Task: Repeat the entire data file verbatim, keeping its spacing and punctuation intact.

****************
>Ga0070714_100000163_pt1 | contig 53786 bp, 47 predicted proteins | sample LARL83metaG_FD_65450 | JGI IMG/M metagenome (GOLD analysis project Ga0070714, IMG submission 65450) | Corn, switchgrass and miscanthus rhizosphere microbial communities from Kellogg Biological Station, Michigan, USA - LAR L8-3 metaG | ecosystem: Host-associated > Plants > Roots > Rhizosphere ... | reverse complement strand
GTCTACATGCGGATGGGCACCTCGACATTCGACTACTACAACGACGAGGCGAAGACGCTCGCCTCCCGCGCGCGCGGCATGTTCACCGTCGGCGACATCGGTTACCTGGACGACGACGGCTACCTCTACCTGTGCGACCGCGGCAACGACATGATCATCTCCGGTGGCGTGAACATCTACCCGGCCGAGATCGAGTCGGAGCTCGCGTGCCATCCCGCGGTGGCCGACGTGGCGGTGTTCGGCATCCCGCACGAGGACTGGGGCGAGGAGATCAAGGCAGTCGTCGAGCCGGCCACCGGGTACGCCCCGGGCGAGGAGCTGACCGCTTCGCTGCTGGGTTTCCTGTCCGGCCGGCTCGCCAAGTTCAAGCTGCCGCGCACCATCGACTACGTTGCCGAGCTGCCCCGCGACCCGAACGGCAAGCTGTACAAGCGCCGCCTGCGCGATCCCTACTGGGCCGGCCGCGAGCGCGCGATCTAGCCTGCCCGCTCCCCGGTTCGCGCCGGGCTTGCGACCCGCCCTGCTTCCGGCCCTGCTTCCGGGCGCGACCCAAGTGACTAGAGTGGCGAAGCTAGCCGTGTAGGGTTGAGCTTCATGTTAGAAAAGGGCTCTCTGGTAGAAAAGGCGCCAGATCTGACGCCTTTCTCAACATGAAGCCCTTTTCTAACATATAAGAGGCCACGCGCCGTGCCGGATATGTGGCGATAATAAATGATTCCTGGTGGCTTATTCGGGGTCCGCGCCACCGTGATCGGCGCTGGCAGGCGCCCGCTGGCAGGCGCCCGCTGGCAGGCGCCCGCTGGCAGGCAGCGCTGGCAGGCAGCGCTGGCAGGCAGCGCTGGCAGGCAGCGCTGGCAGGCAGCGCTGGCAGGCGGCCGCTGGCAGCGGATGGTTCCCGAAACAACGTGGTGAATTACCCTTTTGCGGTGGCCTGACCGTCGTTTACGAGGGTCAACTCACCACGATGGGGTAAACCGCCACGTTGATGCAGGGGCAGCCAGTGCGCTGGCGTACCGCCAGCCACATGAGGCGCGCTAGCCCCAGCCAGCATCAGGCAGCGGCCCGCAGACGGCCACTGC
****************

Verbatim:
>Ga0070714_100000163_pt1 | contig 53786 bp, 47 predicted proteins | sample LARL83metaG_FD_65450 | JGI IMG/M metagenome (GOLD analysis project Ga0070714, IMG submission 65450) | Corn, switchgrass and miscanthus rhizosphere microbial communities from Kellogg Biological Station, Michigan, USA - LAR L8-3 metaG | ecosystem: Host-associated > Plants > Roots > Rhizosphere ... | reverse complement strand
GTCTACATGCGGATGGGCACCTCGACATTCGACTACTACAACGACGAGGCGAAGACGCTCGCCTCCCGCGCGCGCGGCATGTTCACCGTCGGCGACATCGGTTACCTGGACGACGACGGCTACCTCTACCTGTGCGACCGCGGCAACGACATGATCATCTCCGGTGGCGTGAACATCTACCCGGCCGAGATCGAGTCGGAGCTCGCGTGCCATCCCGCGGTGGCCGACGTGGCGGTGTTCGGCATCCCGCACGAGGACTGGGGCGAGGAGATCAAGGCAGTCGTCGAGCCGGCCACCGGGTACGCCCCGGGCGAGGAGCTGACCGCTTCGCTGCTGGGTTTCCTGTCCGGCCGGCTCGCCAAGTTCAAGCTGCCGCGCACCATCGACTACGTTGCCGAGCTGCCCCGCGACCCGAACGGCAAGCTGTACAAGCGCCGCCTGCGCGATCCCTACTGGGCCGGCCGCGAGCGCGCGATCTAGCCTGCCCGCTCCCCGGTTCGCGCCGGGCTTGCGACCCGCCCTGCTTCCGGCCCTGCTTCCGGGCGCGACCCAAGTGACTAGAGTGGCGAAGCTAGCCGTGTAGGGTTGAGCTTCATGTTAGAAAAGGGCTCTCTGGTAGAAAAGGCGCCAGATCTGACGCCTTTCTCAACATGAAGCCCTTTTCTAACATATAAGAGGCCACGCGCCGTGCCGGATATGTGGCGATAATAAATGATTCCTGGTGGCTTATTCGGGGTCCGCGCCACCGTGATCGGCGCTGGCAGGCGCCCGCTGGCAGGCGCCCGCTGGCAGGCGCCCGCTGGCAGGCAGCGCTGGCAGGCAGCGCTGGCAGGCAGCGCTGGCAGGCAGCGCTGGCAGGCAGCGCTGGCAGGCGGCCGCTGGCAGCGGATGGTTCCCGAAACAACGTGGTGAATTACCCTTTTGCGGTGGCCTGACCGTCGTTTACGAGGGTCAACTCACCACGATGGGGTAAACCGCCACGTTGATGCAGGGGCAGCCAGTGCGCTGGCGTACCGCCAGCCACATGAGGCGCGCTAGCCCCAGCCAGCATCAGGCAGCGGCCCGCAGACGGCCACTGC